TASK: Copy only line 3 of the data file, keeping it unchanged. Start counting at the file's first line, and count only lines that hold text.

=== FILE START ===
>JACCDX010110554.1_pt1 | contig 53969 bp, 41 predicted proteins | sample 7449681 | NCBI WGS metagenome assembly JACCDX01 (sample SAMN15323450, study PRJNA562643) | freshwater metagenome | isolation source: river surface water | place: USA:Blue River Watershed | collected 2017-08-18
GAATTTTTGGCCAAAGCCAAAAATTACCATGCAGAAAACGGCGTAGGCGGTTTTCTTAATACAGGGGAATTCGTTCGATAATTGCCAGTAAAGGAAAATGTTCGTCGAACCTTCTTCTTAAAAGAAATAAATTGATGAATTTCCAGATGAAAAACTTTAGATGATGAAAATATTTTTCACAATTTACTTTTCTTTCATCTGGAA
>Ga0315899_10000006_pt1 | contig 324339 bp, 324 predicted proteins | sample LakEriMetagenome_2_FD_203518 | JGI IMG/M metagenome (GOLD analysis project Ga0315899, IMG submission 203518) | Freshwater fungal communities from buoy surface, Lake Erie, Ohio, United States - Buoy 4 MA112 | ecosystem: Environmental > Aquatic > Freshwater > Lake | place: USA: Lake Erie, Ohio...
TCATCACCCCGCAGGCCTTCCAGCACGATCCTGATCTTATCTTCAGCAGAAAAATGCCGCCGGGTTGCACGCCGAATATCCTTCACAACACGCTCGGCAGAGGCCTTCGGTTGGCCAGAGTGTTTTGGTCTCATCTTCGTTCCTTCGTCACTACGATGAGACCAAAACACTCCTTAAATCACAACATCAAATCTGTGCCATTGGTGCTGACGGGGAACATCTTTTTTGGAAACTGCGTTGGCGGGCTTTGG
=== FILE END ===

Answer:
>Ga0315899_10000006_pt1 | contig 324339 bp, 324 predicted proteins | sample LakEriMetagenome_2_FD_203518 | JGI IMG/M metagenome (GOLD analysis project Ga0315899, IMG submission 203518) | Freshwater fungal communities from buoy surface, Lake Erie, Ohio, United States - Buoy 4 MA112 | ecosystem: Environmental > Aquatic > Freshwater > Lake | place: USA: Lake Erie, Ohio...